He pressed his back into the seat and took a deep breath. He’d driven this road hundreds of times and knew the straight stretches between crossroads and the tree-lined bends to which the stubborn mists of cool autumn mornings clung. He knew where the road snaked down into the steep valley and over a small bridge across a shallow creek whose cold water tumbled in soft murmurs to the vast dark ocean to the west.

Where the road met the highway, Waldemar clenched his teeth and shoved the old truck into first gear, finally shuddering to a stop. Skeleton-white birch trees loomed primeval from a mist-shrouded copse on the far side of the road. Waldemar watched a shiny black-and-chrome eighteen-wheeler rumble past, a leather-swathed figure on a low-slung motorcycle in its slipstream. He would have liked to be that man, just to know what it was like to have someone block the wind for him. A pebble pinged across the windshield and flew over the cab. Waldemar leaned forward and urged the Ford onto the highway.

A lone yew tree a small distance down the road marked his spot. When it came into view, Waldemar glanced in the rear-view mirror and swung onto the wide grassy verge. He hoped the stand would be where he’d left it a week ago. He’d built it at the start of the summer and had been leaving it behind a thick bramble near the yew tree. It was a simple two-by-four frame with a shallow counter in front on which to display produce, like a larger version of the puppet theatre he’d built for Janet for her seventh birthday. That was back when he could still do something right by her.

Waldemar eased himself out of the cab and slammed the door. He waded through the tall wet grass to where he’d left the stand and was relieved to find it just as he’d left it. He dragged it toward the highway and erected it in front of the laden back end of the pick-up. He’d discovered early that customers rarely wanted the cabbage or the lettuce or the zucchini he’d put on the shelf; they’d rather rifle through the boxes and choose their own. It wasn’t how he liked to do things, but he’d learned to accept that things didn’t always go his way.

He untied the ropes and pulled the holey blue tarpaulin out of the way and opened the tailgate. A long brown slug left a glistening trail of mucous on the brown-red metal. Waldemar tore a piece of cardboard off a box and scraped the creature onto the wet grass beside him. He glanced at the pale underbellies of cucumbers left too long in a wet field and wondered whether anyone would buy them.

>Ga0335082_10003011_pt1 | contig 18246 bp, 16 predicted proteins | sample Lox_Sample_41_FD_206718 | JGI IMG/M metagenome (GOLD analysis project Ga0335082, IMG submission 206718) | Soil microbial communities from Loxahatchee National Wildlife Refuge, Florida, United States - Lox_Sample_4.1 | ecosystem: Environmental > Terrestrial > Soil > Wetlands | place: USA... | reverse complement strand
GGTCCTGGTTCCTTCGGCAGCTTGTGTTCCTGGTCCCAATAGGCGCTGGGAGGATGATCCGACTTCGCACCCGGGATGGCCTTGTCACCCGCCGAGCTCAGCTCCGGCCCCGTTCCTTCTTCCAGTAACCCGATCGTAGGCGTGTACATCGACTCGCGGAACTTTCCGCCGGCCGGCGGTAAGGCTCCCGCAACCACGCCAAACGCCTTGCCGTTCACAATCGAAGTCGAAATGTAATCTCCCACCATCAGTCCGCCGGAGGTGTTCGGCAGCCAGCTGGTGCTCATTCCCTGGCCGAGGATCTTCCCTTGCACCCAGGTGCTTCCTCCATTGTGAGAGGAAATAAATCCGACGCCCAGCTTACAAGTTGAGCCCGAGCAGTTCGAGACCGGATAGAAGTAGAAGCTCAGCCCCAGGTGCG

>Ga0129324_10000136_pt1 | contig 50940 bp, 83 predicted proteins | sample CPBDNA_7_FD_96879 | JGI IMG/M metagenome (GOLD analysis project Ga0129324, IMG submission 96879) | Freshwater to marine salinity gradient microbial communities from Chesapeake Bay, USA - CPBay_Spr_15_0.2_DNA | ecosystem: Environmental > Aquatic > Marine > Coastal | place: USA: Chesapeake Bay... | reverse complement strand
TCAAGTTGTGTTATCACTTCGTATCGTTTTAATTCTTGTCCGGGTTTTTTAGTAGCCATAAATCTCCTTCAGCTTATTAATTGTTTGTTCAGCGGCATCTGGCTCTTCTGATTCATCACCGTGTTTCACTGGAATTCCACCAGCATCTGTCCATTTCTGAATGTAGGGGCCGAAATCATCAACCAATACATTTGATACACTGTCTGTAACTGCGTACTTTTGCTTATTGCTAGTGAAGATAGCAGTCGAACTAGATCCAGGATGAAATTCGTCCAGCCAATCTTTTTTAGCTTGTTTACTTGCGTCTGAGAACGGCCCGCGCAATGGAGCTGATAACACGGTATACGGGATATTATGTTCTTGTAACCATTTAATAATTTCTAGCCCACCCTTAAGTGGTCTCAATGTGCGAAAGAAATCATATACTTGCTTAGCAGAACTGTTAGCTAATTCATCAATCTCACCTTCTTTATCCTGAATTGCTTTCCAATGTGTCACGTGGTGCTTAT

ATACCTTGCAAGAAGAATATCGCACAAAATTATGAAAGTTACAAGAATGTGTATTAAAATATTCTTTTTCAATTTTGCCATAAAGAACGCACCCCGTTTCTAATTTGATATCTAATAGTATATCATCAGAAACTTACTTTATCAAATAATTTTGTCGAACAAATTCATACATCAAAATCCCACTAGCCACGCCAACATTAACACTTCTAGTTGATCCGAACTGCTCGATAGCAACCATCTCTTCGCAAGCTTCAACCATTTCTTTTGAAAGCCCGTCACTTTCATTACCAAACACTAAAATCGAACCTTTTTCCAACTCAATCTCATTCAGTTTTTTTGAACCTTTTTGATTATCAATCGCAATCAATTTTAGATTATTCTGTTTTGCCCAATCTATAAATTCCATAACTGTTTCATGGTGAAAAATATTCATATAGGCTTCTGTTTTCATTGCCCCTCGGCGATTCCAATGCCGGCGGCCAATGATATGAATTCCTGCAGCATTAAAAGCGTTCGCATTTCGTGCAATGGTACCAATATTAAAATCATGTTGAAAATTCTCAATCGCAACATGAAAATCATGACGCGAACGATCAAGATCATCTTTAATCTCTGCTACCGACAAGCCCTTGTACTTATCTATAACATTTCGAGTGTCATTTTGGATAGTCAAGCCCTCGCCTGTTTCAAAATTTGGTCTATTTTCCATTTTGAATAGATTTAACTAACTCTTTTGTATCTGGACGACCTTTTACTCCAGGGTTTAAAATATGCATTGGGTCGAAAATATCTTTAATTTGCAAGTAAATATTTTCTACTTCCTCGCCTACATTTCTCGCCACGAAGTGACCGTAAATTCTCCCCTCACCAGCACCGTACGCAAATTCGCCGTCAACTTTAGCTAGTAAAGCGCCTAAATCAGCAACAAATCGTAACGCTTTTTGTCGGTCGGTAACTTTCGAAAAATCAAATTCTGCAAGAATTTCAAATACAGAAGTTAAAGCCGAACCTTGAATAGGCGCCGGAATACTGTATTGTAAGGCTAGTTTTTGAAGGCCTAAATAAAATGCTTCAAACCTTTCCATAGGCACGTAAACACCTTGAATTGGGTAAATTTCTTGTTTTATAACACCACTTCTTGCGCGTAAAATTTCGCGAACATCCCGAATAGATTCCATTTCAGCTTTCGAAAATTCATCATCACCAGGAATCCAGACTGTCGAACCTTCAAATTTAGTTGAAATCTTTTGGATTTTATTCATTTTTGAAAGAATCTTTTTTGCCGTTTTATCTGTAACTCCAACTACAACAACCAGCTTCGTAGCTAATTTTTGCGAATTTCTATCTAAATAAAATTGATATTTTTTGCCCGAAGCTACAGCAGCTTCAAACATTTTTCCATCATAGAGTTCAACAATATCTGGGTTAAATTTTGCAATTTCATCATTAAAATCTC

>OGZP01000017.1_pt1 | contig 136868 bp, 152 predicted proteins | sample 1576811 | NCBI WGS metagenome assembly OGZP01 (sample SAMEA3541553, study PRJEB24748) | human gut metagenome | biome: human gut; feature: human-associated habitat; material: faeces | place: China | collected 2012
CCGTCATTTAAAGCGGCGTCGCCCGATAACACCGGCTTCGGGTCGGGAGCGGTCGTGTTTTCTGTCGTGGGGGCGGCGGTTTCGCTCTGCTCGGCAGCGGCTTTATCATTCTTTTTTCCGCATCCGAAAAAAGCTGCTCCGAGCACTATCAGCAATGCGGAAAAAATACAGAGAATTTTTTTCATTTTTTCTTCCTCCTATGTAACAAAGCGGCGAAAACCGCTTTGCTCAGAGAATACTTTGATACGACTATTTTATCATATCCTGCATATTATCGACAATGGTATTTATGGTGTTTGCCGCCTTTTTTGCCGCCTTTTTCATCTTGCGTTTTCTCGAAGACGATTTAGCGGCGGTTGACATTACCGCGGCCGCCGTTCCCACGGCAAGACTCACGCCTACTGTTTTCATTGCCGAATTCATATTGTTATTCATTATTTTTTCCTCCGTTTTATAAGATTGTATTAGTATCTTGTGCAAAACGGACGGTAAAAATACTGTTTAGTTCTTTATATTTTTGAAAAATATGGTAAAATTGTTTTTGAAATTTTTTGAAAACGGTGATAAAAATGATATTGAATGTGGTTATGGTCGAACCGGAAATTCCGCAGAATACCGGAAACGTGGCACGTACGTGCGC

He’d just finished setting up the stand when a black SUV pulled off the road in front of him. A faded yellow canoe was strapped upside-down on top of it. It was a young couple with two children – a boy and girl – on their way to a mountain lake for the weekend. Waldemar forced a smile as the husband opened the door. “Good morning.”

“Yes, and the further we get from the city, the better it gets.” The husband chortled.

“You’re so lucky,” the wife said. She shook her head and gestured at the little thicket and the rolling pastures on the other side of the highway. “Waking up to this every day.”

Waldemar kept smiling.

The husband opened the back door and said something to the kids. Waldemar heard only “real live farmer.” They got out and stood beside their father and stared at Waldemar and the old truck while the mother picked through a box of cabbages. They didn’t buy much: two cucumbers and a dozen ears of corn. Bits of loose gravel flew up behind the SUV as they left.

For the next little while, Waldemar sat near the truck on a folding lawn chair, his faded jeans taut against the torn webbing, and peeled bits of brown off the outer layer of the cabbages and trimmed the hairy ends of the corn to uniform lengths. Presentation was everything with city people. Before long, a dark blue sedan pulled off the highway and stopped in front of the stand. Waldemar saw her sandaled brown feet first. The woman tossed her thick black hair over her shoulders and walked to the stand where Waldemar sat.

“It’s Walter, right?”

He stared at her. At least she wasn’t wearing those Ali Baba robes and a red dot on her forehead like the rest of her kind did.

“Remember me? We met across the fence last summer.” She’d sold the land for the Hindus. Of course. She was one of their own. And then she’d written to him about selling the farm. She’d get a good price for him.

Over his dead body. “It’s Waldemar,” he said dryly. And don’t tell me how valuable my land is, he thought.